The affect recognition has to be adapted to personal differences and social rules because relations between communicating persons and customary ways to behave in different settings vary significantly. For example, in one context upset persons may scream and grimace, whereas in another context they may stay silent due to etiquette, the emotions having to be recognised only from facial expression [57]. Due to the difficulties to collect and annotate contextual data, however, the majority of human affect analysers remain context insensitive, as the recent surveys state [23, 58]. Most often, they are trained with data, acquired in very limited sets of contexts, and do not generalise well to other contexts. For example, capabilities of an audio-based emotion classifier to recognise several emotional categories (e.g., joy and anger) and distinguish between positive and negative arousal and valence were compared in [59] on six databases of spontaneous, induced, or acted emotions, collected in different countries. This evaluation has shown that the “performance is decreased dramatically when operating cross-corpora-wise,” mainly due to differences in displaying spontaneous and acted emotions in different contexts. Therefore this area offers methods of runtime training of context-specific models and methods of knowledge transfer between contexts. Adaptation to historical factors is also studied fairly often, mainly, to previous emotional states, being strongly interdependent with the current one (e.g., an excited person does not calm down instantly).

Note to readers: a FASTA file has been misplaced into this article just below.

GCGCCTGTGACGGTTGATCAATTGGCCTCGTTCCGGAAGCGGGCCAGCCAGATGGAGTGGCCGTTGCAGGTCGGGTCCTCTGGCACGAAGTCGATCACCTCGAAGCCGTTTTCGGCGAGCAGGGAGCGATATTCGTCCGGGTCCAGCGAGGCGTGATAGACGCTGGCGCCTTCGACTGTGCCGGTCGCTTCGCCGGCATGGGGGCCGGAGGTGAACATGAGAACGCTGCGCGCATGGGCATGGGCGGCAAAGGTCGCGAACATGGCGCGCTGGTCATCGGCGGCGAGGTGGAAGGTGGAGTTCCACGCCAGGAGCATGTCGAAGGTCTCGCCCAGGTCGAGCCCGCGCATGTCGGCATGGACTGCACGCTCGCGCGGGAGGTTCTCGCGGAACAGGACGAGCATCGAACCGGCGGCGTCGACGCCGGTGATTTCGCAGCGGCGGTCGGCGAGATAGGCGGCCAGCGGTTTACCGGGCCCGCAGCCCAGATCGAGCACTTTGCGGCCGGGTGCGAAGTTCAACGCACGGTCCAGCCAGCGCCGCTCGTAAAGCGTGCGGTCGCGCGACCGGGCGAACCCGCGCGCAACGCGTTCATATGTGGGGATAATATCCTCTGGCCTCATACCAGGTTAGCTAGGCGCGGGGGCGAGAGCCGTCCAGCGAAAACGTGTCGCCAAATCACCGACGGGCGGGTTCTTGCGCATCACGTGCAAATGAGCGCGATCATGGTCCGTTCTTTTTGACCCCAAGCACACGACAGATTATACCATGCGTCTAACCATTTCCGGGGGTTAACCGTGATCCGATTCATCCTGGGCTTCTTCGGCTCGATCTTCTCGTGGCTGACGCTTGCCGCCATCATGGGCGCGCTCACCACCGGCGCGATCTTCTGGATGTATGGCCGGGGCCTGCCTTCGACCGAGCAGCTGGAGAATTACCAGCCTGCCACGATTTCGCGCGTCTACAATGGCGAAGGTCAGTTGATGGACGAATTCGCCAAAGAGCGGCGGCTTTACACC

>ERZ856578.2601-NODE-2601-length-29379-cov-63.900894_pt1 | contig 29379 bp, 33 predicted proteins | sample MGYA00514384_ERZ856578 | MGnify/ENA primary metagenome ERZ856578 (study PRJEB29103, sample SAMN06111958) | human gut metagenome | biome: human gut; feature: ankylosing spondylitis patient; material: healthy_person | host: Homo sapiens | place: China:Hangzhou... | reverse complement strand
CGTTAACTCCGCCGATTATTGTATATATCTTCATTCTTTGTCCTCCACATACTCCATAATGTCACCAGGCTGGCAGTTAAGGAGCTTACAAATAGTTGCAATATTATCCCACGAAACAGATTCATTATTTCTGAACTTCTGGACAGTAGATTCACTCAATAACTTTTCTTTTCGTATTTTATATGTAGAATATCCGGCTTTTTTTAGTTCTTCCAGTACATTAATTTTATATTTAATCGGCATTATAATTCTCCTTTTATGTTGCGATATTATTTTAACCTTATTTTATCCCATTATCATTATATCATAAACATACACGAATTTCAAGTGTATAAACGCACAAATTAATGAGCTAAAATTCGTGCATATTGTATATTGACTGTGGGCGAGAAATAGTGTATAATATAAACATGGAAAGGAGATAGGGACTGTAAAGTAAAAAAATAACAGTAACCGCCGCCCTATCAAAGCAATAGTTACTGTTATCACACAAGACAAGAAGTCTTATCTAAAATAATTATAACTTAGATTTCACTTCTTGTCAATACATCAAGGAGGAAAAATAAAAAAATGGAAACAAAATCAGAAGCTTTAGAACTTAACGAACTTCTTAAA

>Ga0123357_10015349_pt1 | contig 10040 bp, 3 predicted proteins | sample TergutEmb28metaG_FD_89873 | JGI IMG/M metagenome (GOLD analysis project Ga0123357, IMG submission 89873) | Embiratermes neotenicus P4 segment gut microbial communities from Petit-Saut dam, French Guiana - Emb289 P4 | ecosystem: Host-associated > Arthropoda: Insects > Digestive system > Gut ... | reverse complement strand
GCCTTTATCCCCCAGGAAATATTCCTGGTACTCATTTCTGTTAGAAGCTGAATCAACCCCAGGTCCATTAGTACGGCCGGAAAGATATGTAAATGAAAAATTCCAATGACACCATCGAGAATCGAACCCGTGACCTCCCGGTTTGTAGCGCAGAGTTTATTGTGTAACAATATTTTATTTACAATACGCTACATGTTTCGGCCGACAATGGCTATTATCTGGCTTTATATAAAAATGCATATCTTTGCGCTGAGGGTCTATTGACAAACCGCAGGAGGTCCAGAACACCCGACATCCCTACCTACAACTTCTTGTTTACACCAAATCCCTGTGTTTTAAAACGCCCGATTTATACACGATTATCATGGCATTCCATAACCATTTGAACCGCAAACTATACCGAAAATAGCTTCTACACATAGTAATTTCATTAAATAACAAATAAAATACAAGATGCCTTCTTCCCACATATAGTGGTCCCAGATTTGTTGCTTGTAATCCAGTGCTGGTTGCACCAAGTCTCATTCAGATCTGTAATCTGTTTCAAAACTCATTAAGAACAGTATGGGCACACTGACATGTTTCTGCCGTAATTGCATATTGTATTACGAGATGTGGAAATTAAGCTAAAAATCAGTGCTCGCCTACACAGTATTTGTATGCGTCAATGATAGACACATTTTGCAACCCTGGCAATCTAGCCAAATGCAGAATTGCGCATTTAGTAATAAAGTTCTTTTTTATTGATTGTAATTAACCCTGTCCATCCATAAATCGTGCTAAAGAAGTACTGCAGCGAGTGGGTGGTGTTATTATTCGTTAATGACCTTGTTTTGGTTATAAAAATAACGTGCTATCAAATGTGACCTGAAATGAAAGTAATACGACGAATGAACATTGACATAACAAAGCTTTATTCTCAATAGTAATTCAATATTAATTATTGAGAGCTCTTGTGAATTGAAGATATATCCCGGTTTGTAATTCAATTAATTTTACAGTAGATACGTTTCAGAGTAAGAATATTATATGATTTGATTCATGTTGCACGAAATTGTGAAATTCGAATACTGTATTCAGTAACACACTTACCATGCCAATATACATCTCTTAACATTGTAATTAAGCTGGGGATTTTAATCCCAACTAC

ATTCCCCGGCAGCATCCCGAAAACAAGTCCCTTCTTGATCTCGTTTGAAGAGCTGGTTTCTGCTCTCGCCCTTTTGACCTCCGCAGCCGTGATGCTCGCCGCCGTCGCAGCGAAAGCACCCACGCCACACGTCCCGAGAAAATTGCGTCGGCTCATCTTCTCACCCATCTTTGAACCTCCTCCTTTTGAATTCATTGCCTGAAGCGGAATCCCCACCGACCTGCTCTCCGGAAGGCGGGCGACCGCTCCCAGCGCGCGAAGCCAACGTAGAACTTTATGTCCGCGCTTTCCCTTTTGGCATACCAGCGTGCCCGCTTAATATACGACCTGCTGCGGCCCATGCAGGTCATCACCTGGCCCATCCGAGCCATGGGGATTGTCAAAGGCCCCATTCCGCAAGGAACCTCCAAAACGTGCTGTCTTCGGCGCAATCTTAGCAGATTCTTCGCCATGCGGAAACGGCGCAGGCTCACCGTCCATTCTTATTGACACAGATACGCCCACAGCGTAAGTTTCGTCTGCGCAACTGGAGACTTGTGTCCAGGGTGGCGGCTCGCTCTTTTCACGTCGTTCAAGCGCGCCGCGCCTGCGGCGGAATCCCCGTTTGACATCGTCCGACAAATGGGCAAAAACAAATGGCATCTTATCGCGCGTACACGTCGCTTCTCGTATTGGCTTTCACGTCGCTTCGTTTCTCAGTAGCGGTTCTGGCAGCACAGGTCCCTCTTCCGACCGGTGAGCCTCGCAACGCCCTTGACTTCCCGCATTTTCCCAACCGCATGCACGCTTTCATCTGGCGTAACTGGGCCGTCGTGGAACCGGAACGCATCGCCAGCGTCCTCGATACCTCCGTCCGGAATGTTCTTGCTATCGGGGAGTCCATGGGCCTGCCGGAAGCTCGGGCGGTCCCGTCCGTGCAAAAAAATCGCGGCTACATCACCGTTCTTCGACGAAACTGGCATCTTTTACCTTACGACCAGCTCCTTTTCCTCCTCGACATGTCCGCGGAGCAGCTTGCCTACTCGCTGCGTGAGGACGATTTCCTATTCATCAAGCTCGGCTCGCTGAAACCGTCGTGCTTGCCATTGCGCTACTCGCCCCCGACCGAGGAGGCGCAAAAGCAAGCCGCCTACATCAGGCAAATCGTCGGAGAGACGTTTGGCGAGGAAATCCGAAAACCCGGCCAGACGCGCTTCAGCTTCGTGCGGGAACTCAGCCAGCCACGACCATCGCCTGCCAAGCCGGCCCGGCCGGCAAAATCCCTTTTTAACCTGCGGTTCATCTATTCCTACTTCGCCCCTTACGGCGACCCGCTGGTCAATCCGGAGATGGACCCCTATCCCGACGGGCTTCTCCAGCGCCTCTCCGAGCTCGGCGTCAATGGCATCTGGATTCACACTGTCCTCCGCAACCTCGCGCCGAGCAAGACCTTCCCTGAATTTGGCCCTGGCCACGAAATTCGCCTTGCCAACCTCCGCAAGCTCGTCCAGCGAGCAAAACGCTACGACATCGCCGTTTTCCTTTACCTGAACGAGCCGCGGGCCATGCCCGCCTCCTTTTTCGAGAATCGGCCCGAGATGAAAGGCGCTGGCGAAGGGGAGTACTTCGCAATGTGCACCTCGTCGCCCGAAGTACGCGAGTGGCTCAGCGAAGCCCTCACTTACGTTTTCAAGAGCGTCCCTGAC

User interaction (UI) is concerned with providing convenient application interfaces. According to a recent survey [60], adaptation to personal preferences is an important future research direction. Adaptation to various definable and indefinable task factors (such as standing versus walking and answering a call versus a text message); social factors (e.g., in public speech interaction may be undesirable); and environmental factors (e.g., light) is also important [61]. Currently, the UI is mainly adapted to predefined computational contexts, such as screen size and device capability to deliver information via certain modality, for example, audio or video. Adaptation is most often based on rules, created by the application designers or end users: the former ignore the personal differences and the latter require the user efforts. Hence a recent review [60] suggested that interaction adaptation requires fundamental improvements, based on machine learning techniques. Nevertheless this area offers a few studies into knowledge transfer between contexts. Training data is acquired either implicitly via tracking customisation choices or explicitly by asking users to rank options or to perform certain tasks.

4. Basic Approaches and Examples of the Lightweight Adaptation

The lightweight adaptation is an emerging research area with a handful of approaches proposed to date. The lightweight adaptation is most beneficial for the application domains where (1) variety of users and contexts is large and (2) reasoning errors cause no serious problems for the users. This is usually the case with multimedia retrieval and recommender systems. Some additional insights into this problem can be found also in studies into multimodal fusion in other domains, for example, biometrics, and will be presented in this review, too. Although the context influence on human and algorithm behaviour is of the main concern of this paper, the adaptation to differences in users’ personalities will be presented, too. For example, affect recognition should take into account that humans usually express emotions freer in informal than in formal settings. However, a reserved person always expresses emotions more subtly than an open one. In this case the adaptations to personal differences and “formal versus informal” context have no conceptual differences.